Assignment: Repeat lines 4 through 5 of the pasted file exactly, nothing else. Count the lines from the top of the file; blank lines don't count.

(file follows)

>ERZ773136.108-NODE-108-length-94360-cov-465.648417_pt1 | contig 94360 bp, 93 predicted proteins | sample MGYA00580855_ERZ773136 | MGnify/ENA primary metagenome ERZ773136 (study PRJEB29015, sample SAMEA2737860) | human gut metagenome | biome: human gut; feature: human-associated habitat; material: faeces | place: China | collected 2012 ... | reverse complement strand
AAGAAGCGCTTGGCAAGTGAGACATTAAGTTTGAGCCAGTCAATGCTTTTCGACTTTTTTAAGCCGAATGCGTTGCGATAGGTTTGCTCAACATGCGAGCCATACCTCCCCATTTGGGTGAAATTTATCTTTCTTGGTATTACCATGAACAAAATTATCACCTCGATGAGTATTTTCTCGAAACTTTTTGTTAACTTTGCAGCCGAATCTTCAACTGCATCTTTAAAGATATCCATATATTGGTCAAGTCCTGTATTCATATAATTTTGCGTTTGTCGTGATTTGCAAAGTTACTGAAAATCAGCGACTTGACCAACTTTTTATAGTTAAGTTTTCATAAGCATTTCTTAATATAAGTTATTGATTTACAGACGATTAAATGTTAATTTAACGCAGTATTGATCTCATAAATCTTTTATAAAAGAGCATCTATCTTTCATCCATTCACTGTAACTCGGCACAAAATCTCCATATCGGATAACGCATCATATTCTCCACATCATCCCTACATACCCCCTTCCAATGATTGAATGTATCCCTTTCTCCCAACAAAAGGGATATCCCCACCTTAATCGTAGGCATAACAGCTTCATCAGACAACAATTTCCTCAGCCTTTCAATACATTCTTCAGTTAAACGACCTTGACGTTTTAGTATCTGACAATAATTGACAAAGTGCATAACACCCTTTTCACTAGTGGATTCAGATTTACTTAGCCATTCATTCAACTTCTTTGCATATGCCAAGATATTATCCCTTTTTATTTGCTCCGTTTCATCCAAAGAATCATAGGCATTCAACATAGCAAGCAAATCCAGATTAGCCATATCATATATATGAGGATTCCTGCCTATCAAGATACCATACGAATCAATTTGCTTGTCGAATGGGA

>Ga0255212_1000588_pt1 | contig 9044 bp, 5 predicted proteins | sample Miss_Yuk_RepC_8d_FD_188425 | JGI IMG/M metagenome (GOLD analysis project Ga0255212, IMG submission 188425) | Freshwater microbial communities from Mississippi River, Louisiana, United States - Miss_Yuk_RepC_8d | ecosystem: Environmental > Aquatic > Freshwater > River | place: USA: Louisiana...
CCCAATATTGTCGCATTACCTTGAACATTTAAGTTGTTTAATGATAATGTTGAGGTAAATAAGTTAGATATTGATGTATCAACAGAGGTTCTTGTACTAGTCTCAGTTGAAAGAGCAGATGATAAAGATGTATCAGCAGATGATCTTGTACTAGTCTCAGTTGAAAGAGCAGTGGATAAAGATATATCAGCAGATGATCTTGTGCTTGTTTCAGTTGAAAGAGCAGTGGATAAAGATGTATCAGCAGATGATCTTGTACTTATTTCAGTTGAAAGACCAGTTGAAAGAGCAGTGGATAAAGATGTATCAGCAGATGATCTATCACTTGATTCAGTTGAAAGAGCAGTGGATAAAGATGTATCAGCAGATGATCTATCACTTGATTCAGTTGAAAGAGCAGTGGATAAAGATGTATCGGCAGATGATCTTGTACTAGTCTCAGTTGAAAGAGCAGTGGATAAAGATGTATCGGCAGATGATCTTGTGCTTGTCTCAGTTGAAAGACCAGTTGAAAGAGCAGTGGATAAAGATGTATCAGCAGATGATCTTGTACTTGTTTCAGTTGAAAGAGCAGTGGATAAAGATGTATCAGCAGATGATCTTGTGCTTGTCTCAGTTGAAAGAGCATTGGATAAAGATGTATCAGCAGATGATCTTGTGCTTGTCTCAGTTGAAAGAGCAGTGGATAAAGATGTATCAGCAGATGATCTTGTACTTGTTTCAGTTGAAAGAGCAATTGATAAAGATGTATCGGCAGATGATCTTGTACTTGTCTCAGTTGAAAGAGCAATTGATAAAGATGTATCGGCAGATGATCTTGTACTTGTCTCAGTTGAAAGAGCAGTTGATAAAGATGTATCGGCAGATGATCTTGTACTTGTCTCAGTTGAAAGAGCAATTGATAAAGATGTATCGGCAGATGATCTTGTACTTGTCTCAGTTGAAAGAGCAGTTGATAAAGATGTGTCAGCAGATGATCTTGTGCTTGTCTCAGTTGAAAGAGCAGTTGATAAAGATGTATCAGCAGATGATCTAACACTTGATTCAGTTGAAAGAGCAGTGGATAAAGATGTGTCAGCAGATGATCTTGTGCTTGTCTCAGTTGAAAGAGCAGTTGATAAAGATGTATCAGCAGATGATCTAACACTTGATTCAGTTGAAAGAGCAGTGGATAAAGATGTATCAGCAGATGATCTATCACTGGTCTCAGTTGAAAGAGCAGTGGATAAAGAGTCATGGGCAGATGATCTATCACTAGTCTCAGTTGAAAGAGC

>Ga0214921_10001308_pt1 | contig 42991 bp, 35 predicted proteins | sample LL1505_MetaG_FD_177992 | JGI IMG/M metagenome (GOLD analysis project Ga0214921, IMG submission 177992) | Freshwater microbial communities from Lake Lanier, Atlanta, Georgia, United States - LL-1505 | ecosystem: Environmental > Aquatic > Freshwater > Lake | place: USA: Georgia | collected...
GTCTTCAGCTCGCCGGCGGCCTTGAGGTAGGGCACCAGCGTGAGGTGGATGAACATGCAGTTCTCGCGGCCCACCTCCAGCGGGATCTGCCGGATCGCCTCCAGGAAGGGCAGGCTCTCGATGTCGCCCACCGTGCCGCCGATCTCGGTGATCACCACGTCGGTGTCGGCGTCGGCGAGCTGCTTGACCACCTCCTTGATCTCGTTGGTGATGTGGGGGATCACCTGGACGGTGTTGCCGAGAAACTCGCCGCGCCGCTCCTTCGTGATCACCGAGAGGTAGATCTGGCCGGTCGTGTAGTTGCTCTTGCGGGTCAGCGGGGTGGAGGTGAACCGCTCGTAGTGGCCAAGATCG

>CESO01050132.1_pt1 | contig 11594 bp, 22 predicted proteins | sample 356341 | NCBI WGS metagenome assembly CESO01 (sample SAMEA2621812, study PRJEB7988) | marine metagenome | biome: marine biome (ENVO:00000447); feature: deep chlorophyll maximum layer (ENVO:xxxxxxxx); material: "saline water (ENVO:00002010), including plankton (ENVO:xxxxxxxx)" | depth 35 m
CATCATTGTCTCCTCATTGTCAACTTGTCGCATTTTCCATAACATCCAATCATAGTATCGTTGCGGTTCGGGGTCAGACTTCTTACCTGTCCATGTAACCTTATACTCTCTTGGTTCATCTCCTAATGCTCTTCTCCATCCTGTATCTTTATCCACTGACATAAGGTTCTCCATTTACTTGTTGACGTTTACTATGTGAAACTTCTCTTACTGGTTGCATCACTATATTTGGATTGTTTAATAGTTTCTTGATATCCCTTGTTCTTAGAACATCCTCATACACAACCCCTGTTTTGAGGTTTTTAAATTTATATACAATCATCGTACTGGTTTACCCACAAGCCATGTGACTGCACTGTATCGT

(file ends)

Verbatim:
CCCAATATTGTCGCATTACCTTGAACATTTAAGTTGTTTAATGATAATGTTGAGGTAAATAAGTTAGATATTGATGTATCAACAGAGGTTCTTGTACTAGTCTCAGTTGAAAGAGCAGATGATAAAGATGTATCAGCAGATGATCTTGTACTAGTCTCAGTTGAAAGAGCAGTGGATAAAGATATATCAGCAGATGATCTTGTGCTTGTTTCAGTTGAAAGAGCAGTGGATAAAGATGTATCAGCAGATGATCTTGTACTTATTTCAGTTGAAAGACCAGTTGAAAGAGCAGTGGATAAAGATGTATCAGCAGATGATCTATCACTTGATTCAGTTGAAAGAGCAGTGGATAAAGATGTATCAGCAGATGATCTATCACTTGATTCAGTTGAAAGAGCAGTGGATAAAGATGTATCGGCAGATGATCTTGTACTAGTCTCAGTTGAAAGAGCAGTGGATAAAGATGTATCGGCAGATGATCTTGTGCTTGTCTCAGTTGAAAGACCAGTTGAAAGAGCAGTGGATAAAGATGTATCAGCAGATGATCTTGTACTTGTTTCAGTTGAAAGAGCAGTGGATAAAGATGTATCAGCAGATGATCTTGTGCTTGTCTCAGTTGAAAGAGCATTGGATAAAGATGTATCAGCAGATGATCTTGTGCTTGTCTCAGTTGAAAGAGCAGTGGATAAAGATGTATCAGCAGATGATCTTGTACTTGTTTCAGTTGAAAGAGCAATTGATAAAGATGTATCGGCAGATGATCTTGTACTTGTCTCAGTTGAAAGAGCAATTGATAAAGATGTATCGGCAGATGATCTTGTACTTGTCTCAGTTGAAAGAGCAGTTGATAAAGATGTATCGGCAGATGATCTTGTACTTGTCTCAGTTGAAAGAGCAATTGATAAAGATGTATCGGCAGATGATCTTGTACTTGTCTCAGTTGAAAGAGCAGTTGATAAAGATGTGTCAGCAGATGATCTTGTGCTTGTCTCAGTTGAAAGAGCAGTTGATAAAGATGTATCAGCAGATGATCTAACACTTGATTCAGTTGAAAGAGCAGTGGATAAAGATGTGTCAGCAGATGATCTTGTGCTTGTCTCAGTTGAAAGAGCAGTTGATAAAGATGTATCAGCAGATGATCTAACACTTGATTCAGTTGAAAGAGCAGTGGATAAAGATGTATCAGCAGATGATCTATCACTGGTCTCAGTTGAAAGAGCAGTGGATAAAGAGTCATGGGCAGATGATCTATCACTAGTCTCAGTTGAAAGAGC

>Ga0214921_10001308_pt1 | contig 42991 bp, 35 predicted proteins | sample LL1505_MetaG_FD_177992 | JGI IMG/M metagenome (GOLD analysis project Ga0214921, IMG submission 177992) | Freshwater microbial communities from Lake Lanier, Atlanta, Georgia, United States - LL-1505 | ecosystem: Environmental > Aquatic > Freshwater > Lake | place: USA: Georgia | collected...